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  Chapter 11 Payment of Interest -

      Virtually all of the claims being treated in a Chapter 11 plan are based on underlying agreements that call for debtor to pay some form of interest to the creditor. For example, take ordinary Joe Debtor. He may have the following claims:

Credit card agreements charging 22 to 30% interest
Default judgment against him bearing simple interest at 10% per annum
$ 7500 owed to his beloved Aunt Iphigenia bearing interest at 5% per annum


$ 180,000 home mortgage loan at 6%;
$ 16k car loan at 8.75% on the 2009 Debtor family minivan
$ 10k at 11% interest on the debtor's 4-year- old Bayliner boat and trailer, with the collateral being worth only $ 6k and thus "underwater".


Delinquent real property taxes on the Debtor homestead, at 18% interest/yr.
Income taxes with interest at the applicable IRS federal rate
Solvent Debtors

      If Joe Debtor is solvent and his assets exceed his liabilities, then all of his creditors would receive interest. This would be a very unusual case.


Insolvent Debtors

If, however, Joe Debtor is like the normal Chapter 11 debtor, his assets are well exceeded by his liabilities, meaning that he is insolvent. In this case, very few of his creditors are going to be entitled to interest under a Chapter 11 plan. The likely result would be:

  Unsecured Nonpriority Claims
The credit cards will receive no interest and a fraction of the principal.
The judgment creditor will receive no interest and a fraction of the principal.
Beloved Aunt Iphigenia will receive no interest and a fraction of the principal.


Secured Claims

The home mortgage will receive interest at the note rate, unless it agrees to less favorable treatment.
The car loan will need to be paid in full and receive the note rate of interest, 8.75%, since it is less than 910 days old.
The boat claim is subject to "cramdown", since the debt exceeds the value. The boat claim is a secured claim up to $6k, the value of the boat, and unsecured as to the $4k balance. The $4k portion would receive the same treatment as the credit cards and Aunt Iphigenia. Only the $6k secured portion would be entitled to interest. It would not necessarily be the 11% note rate. The court is authorized to set a new interest rate which is based on the national prime rate that a bank would charge a creditworthy commercial borrower, and then adjust that rate for the circumstances of the individual case, such as credit risk, the type of collateral, and the duration and feasibility of the proposed plan. In many cases, this comes out to prime + 1 or 2%.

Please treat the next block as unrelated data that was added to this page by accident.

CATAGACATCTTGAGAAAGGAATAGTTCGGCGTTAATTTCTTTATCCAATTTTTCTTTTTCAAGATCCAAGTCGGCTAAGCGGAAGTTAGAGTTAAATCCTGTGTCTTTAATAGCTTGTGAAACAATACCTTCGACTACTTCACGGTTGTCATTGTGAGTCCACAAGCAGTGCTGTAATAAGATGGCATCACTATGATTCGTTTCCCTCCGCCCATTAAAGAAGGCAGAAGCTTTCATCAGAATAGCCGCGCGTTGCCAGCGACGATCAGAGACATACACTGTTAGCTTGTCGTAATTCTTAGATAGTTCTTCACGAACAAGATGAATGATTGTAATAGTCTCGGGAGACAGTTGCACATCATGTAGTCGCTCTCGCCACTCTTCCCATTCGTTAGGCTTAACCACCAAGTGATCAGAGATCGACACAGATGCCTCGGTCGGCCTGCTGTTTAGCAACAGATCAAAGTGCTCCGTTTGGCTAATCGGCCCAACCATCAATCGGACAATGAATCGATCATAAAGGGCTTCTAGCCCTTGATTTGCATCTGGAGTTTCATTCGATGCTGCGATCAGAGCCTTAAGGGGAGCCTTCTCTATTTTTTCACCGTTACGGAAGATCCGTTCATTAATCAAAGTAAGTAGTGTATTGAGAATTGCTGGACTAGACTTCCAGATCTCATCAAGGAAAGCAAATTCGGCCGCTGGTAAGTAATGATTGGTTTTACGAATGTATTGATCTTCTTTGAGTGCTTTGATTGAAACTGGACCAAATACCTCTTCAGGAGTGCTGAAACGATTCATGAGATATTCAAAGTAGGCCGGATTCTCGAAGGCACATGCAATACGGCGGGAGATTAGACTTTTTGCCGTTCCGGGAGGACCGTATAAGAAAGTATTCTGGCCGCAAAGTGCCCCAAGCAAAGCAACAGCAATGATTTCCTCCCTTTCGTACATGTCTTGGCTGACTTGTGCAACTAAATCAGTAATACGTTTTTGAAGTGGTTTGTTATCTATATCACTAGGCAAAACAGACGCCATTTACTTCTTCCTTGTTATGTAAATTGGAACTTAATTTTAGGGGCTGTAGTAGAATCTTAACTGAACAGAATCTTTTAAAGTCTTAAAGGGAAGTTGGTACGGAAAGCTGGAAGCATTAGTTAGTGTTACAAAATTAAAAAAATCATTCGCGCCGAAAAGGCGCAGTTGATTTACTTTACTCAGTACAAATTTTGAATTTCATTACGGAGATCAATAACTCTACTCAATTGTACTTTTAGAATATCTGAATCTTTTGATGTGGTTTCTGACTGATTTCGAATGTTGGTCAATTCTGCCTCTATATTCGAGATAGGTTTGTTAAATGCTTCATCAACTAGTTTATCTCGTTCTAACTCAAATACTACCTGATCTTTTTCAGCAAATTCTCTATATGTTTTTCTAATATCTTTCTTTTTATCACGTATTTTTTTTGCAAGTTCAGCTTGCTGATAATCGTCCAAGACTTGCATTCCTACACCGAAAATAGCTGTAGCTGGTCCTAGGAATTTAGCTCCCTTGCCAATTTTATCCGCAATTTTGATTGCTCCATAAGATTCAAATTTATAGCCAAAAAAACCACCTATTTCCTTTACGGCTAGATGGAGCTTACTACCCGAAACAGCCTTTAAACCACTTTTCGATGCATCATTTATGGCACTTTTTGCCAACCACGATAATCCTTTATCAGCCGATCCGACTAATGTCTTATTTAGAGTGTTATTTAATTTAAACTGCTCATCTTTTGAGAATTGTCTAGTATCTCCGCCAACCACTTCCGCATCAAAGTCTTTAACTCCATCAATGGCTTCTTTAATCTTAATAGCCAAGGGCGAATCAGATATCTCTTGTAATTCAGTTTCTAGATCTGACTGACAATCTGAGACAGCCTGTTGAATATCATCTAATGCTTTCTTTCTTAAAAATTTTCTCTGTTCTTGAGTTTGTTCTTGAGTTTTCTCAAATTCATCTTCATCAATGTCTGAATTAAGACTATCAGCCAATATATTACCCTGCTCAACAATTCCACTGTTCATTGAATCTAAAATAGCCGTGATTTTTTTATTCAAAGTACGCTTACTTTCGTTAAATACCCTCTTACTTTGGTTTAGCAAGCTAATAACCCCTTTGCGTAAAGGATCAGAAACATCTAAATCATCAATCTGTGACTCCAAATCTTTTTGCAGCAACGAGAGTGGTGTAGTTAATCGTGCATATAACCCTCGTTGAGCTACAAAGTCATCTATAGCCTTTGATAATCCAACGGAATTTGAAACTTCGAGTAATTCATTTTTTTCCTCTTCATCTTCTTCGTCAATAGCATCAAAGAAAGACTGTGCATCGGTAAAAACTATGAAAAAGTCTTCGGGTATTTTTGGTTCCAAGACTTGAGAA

The income taxes will receive interest if they are "priority" in nature (generally, less than 3 years old), but no interest otherwise.
The property taxes will bear interest at the statutory rate, according to most courts. In practice, this often prompts the mortgage lender to advance money to cure the tax arrears, and then add the advance to the principal of the loan.

Summary of Interest on Claims

      By way of general summary, then: interest must be paid on pre-bankruptcy secured claims if the claim is "fully-secured", i.e., the collateral is worth more than the amount of the claim. If not fully-secured, then interest is payable only on the secured portion, and the court can modify the interest rate via a "cram-down". Generally, no interest is payable on pre-bankruptcy unsecured nonpriority claims. Priority tax claims will generally be paid interest at the statutory rate, as will real property tax claims. No interest is payable on unsecured nonpriority tax claims (generally, taxes which are more than 3 years old).

Written by Henry Rendler

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